three food pellets, but only in three out of every 10 visits— high risk lever. Hub side allocation of levers was counterbalanced between animals in each group. Note that the terms high and low risk associated with each lever relate only to the instantaneous prob- ability of occurrence of a rewarding event and do not relate with its long-term net gain—in fact the high risk lever would dispense more pellets if it were persistently chosen. Results of the behavioral task were taken from the analysis of the individual patterns of choice during the gambling task (probe session). Five parameters were calculated for each animal: Pref- erence Index, Final Preference, Lever Persistence, Incomplete Trials, and Total Gain. The Preference Index was defined as the proportion of choices between both levers and calculated for each 10 consecutive trials as in the IGT: (low risk lever choices)–(high risk lever choices)/number of completed trials. Hence, the Prefer- ence Index resulted in a sequence of nine values ranging from 1

to 1 whether the animal always preferred the high risk reward or

the low risk lever, respectively. Final Preference was defined as

the preference index for the final 30 trials (trials 61–90) of the probe session. Lever Persistence during the probe session was defined as the number of times the chosen lever was the same as

in the previous trial, referenced to the outcome of previous trial.

Values of Lever Persistence were calculated in groups of 15 consecutive trials for each reward condition. Incomplete Trials were those in which the 20 s trial limit was reached without the animal pressing any of the levers. Total Gain was considered to be the number of pellets obtained during the probe session.

HPLC tissue analysis

Neurochemical analysis of the tonic content of monoamines and monoamine metabolites in forebrain areas was performed in con- trols ( n 10) and in animals with 5 ( n 4), 21 ( n 6) or 56 ( n 4) days of pain, that were not subjected to the RGT. Electrochemical detection of dopamine, 3,4-hydroxyphenyl-acetic acid (DOPAC), 5-HT, 5-hydroxyindole-3-acetic acid (5-HIAA), norepinephrine and epinephrine in reversed-phase HPLC was applied according to a modified method of Ali et al. (1993) . The animals were decapitated with a small animal guillotine and specific regions of brain tissue were desiccated, frozen in 2-methyl butane over dried ice and stored at 80 °C. Before HPLC analysis, samples were left overnight with 200 L of per- chloric acid 0.2 N at 20 °C. The homogenate was centrifuged (5000 rpm, 3 min) and the supernatant filtered through a 0.2 m Nylon microfilter (COSTAR) by centrifugation (10,000 rpm, 5 min) for HPLC analysis. The resulting pellet was kept at 20 °C until protein quantification. Analyses were carried out in a Gilson Medical Eletronics HPLC system (Middleton, WI, USA) with an LC234 auto-injector, equipped with an LC307 delivery pump and with an LC142 elec- trochemical detector, under reversed phase conditions with a Supelcosil LC 7.5 4.6 cm, 3 m column. The software used was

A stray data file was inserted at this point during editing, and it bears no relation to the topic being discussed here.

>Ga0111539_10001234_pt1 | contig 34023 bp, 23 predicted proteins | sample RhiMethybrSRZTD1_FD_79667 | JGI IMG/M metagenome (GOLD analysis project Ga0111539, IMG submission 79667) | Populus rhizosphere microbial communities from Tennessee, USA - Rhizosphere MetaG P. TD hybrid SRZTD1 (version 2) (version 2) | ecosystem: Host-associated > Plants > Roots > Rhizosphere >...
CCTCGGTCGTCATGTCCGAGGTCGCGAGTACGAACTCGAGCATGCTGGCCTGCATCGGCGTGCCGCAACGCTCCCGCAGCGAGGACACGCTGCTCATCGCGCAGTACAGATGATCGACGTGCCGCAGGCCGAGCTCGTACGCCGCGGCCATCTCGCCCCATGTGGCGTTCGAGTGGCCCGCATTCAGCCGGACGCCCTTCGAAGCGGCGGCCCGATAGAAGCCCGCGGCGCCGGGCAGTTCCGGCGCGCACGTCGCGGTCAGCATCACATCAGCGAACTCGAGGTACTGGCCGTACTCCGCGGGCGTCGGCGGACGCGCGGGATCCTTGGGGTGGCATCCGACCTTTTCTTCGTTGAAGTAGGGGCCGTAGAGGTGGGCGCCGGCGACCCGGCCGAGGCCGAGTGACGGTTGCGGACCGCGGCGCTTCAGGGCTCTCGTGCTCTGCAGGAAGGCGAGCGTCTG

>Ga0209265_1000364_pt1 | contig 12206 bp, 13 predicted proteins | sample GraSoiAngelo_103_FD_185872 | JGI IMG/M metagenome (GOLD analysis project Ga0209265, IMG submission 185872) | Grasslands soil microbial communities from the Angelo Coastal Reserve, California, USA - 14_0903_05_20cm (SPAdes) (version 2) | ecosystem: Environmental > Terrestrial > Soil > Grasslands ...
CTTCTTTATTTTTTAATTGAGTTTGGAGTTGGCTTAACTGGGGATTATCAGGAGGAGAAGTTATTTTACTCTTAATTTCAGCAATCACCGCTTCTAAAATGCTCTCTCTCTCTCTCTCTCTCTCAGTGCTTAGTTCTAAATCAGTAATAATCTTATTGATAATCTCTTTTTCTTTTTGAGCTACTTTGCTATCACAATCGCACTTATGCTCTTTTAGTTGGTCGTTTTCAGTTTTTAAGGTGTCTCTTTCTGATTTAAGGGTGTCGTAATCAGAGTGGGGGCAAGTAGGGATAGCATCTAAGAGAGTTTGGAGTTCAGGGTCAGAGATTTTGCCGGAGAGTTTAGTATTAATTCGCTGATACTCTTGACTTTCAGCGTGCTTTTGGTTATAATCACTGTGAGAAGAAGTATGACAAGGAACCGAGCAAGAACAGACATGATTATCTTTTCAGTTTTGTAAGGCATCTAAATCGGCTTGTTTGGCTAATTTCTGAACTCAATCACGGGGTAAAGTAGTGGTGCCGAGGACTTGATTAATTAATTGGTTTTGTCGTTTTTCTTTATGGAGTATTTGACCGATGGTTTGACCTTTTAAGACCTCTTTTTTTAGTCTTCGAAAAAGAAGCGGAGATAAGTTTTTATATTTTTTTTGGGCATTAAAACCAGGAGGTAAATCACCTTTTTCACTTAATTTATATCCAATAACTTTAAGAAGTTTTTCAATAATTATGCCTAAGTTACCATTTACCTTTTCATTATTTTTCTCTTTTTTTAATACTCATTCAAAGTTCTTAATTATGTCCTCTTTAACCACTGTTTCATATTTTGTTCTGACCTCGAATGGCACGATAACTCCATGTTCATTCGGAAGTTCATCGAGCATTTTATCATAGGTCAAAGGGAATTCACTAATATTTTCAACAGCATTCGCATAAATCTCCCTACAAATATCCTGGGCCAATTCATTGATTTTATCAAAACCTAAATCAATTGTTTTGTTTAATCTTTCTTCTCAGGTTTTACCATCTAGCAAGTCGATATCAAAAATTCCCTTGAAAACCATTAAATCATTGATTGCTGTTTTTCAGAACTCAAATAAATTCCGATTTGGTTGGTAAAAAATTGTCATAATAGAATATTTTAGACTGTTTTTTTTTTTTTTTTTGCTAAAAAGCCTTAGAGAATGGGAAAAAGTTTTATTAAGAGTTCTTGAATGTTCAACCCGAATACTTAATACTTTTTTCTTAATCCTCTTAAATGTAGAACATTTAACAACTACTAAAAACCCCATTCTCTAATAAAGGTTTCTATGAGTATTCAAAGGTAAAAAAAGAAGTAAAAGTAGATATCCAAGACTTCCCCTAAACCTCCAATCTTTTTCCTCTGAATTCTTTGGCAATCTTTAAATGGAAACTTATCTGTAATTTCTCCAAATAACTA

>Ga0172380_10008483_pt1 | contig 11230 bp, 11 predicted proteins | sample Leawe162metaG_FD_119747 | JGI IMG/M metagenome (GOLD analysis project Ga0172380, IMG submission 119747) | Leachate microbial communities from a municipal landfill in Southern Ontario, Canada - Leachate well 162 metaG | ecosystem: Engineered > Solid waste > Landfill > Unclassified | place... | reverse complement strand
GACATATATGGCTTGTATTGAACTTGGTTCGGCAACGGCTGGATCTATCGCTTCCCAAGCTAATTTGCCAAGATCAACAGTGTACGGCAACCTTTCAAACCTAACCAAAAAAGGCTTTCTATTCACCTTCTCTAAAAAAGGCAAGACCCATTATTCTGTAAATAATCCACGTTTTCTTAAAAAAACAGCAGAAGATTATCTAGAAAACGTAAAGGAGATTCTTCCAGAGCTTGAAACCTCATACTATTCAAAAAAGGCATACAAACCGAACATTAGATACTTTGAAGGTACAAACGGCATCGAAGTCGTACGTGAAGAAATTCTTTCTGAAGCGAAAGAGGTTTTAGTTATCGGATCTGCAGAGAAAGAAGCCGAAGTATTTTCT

a 712 HPLC system controller data version 1.30. Compounds

were eluted isocratically over 18 min run time at a flow rate of 1 mL/min. The mobile phase consisted of 70 mM potassium dihy- drogen phosphate buffer (pH adjusted to 3.0 with phosphoric acid), 1 mM 1-hepatosulfonic acid, 107.5 M sodium EDTA and 10% methanol. Sample injection was 20 L and the electrochem- ical detection was recorded with a glassy carbon working elec- trode set at 0.75 V. Identification was performed by comparison with standard retention times determined by injections of standard mixture run at given intervals between sample analysis. Quantifi- cation was made using the calibration curve standards and with

M. Pais-Vieira et al. / Neuroscience 161 (2009) 671– 679

673

Pais-Vieira et al. / Neuroscience 161 (2009) 671– 679 673 Fig. 1. Preference index of choices